So we see in the epiphany, finally, a real enactment of myth—first hand, for Sappho speaks the prayer herself. The prayer embodies both cult and myth in its movement between performance of ritual and different persuasion of the goddess. Aphrodite’s descent from the ritual to the different enacts to difference between the two aspects of the language of the prayer. Sappho tells a story in the epiphany, using her memory of Aphrodite’s aid as the heroes in Martin’s view of the Iliad use their memory of the stories they use to persuade each other. [29] Sappho calls up the vision of Aphrodite in the present, enacting the success of the prayer, by using her memory of the past as a persuasion. My final chapter explores the results of this different persuasion for both Sappho and Aphrodite. {51|52}


[ back ] 1. Page 18.
[ back ] 2. Burnett 253.
[ back ] 3. Gentili 80.
[ back ] 4. Gentili 80.
[ back ] 5. The other critical disagreement over the epiphany has been whether Sappho records a “genuine mystical experience” (Burnett 258; Gentili 78–79 and E.R. Dodds, The Greeks and the Irrational [Berkeley: U of California P, 1951] 116–117; Bowra 193; Page 18). The controversy over the external appearance of Aphrodite has little relevance to my study. I hope to show, however, that in many ways the goddess manifests herself internally, within the poem.
[ back ] 6. Burnett 247. Cameron 2–3.
[ back ] 7. Burnett 253.
[ back ] 8. Burnett 254.
[ back ] 9. I choose not to enter the arena on either side of the debate of to which δόμον and ἄρμα the adjective χρύσιον should apply. I see no reason, even if we decide to follow only the intentions of Sappho, why we must choose. Perhaps a case could be made for an adverbial sense of χρύσιον. See Rissman 3 for a useful discussion.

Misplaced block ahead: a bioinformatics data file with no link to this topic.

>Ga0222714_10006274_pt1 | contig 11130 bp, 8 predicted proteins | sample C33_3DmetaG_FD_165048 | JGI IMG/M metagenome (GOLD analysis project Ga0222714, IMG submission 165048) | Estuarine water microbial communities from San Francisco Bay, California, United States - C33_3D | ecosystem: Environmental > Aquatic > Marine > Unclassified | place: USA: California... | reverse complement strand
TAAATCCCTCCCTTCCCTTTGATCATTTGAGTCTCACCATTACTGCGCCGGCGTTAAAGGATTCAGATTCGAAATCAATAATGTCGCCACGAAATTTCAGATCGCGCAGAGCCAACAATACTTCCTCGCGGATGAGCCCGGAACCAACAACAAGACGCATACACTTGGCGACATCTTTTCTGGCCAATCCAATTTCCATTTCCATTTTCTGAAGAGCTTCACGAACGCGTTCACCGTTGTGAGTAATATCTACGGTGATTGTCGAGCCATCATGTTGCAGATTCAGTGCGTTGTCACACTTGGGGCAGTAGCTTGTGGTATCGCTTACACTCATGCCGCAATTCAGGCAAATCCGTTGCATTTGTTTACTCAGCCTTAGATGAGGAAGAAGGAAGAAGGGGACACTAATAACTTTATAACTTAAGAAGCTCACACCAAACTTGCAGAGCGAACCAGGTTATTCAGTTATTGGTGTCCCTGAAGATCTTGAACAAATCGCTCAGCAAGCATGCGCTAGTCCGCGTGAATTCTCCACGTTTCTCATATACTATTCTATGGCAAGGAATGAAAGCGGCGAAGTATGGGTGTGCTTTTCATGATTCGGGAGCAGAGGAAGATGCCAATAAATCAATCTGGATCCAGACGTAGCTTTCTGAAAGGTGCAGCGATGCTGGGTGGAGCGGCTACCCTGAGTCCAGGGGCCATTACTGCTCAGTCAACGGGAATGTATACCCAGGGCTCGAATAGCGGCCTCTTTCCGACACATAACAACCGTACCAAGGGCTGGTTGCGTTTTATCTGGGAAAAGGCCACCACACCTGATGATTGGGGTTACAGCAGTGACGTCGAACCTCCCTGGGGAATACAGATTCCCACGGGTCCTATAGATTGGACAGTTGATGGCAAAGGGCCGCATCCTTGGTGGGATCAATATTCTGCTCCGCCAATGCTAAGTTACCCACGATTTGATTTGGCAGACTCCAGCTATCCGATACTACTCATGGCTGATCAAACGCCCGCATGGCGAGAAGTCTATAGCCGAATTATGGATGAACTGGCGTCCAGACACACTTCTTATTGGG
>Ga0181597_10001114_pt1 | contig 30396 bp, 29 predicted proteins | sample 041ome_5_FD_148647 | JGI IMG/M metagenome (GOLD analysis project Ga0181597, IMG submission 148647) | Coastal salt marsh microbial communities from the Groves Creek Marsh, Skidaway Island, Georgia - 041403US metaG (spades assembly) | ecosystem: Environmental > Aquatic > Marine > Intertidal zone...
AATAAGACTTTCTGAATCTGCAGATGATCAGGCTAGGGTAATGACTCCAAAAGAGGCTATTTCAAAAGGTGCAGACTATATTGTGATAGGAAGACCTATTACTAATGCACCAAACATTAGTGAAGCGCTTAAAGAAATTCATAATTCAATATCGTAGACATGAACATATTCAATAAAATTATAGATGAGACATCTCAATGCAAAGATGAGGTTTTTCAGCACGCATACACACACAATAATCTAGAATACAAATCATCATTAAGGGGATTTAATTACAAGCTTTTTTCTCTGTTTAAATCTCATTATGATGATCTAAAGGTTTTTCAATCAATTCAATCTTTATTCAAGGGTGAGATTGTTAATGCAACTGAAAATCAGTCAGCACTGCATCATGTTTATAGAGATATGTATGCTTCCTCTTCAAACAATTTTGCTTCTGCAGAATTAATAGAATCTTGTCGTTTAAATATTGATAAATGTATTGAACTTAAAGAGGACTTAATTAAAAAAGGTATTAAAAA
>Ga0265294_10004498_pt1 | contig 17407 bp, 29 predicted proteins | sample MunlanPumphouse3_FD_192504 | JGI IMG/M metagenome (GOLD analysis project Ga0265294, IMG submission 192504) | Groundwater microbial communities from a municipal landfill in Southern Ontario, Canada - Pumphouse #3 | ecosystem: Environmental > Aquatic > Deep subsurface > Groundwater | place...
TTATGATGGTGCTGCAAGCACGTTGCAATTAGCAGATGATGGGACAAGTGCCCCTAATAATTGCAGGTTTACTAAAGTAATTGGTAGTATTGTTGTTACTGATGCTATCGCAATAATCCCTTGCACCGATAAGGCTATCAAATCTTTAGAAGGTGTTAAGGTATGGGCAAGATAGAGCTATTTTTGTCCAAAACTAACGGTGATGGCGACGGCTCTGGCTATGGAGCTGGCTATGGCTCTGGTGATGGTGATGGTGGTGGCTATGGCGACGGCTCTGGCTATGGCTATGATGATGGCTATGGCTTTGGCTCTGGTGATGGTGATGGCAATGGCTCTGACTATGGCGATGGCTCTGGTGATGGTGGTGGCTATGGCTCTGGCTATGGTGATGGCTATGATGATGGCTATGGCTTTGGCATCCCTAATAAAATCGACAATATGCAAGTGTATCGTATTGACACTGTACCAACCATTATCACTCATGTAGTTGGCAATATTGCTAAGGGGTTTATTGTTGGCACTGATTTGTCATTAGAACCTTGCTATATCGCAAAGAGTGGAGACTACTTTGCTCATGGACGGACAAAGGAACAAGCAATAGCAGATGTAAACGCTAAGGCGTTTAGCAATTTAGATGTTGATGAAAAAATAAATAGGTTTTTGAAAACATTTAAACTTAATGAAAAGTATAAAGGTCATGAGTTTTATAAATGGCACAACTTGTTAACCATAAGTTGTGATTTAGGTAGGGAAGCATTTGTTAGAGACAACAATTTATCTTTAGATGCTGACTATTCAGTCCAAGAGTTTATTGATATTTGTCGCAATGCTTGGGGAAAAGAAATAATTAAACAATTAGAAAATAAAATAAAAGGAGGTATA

[ back ] 10. See especially the Hymn to Apollo, 1–18, where the sizable beginning section is devoted to Apollo on Olympus, and the Hymn to Aphrodite, 1–33, where the priamel of the deities she cannot subdue represents the same trope.
[ back ] 11. See my Chapter II and its references to Burkert, Greek Religion.
[ back ] 12. Burnett 254.
[ back ] 13. Rissman 9.
[ back ] 14. Rissman 9. Wilamowitz 45.
[ back ] 15. Page 7.
[ back ] 16. Page 15. See my treatment of this debate in Chapter V.
[ back ] 17. Page 15–16.
[ back ] 18. See Cameron, “Sappho and Aphrodite Again,” HTR 57 (1964):237–239 for the best argument against Page.
[ back ] 19. Burnett 255. Segal 149.
[ back ] 20. Gregory Nagy, The Best of the Achaeans: Concepts of the Hero in Ancient Greek Poetry (Baltimore: Johns Hopkins UP, 1979) 289–297; Nagy, Greek Mythology and Poetics (Ithaca: Cornell UP, 1990) 48, and, in connection to Sappho, 259–262.
[ back ] 21. Burkert, Structure and History 56–58.
[ back ] 22. Nagy, Mythology 223–262.
[ back ] 23. Nagy, Mythology 48; Nagy, Achaeans 295.
[ back ] 24. Nagy, Achaeans 295.
[ back ] 25. Nagy, Mythology 48.
[ back ] 26. Iliad V 115–120.
[ back ] 27. Iliad XVI.
[ back ] 28. Theogony 26–28.
[ back ] 29. Martin passim.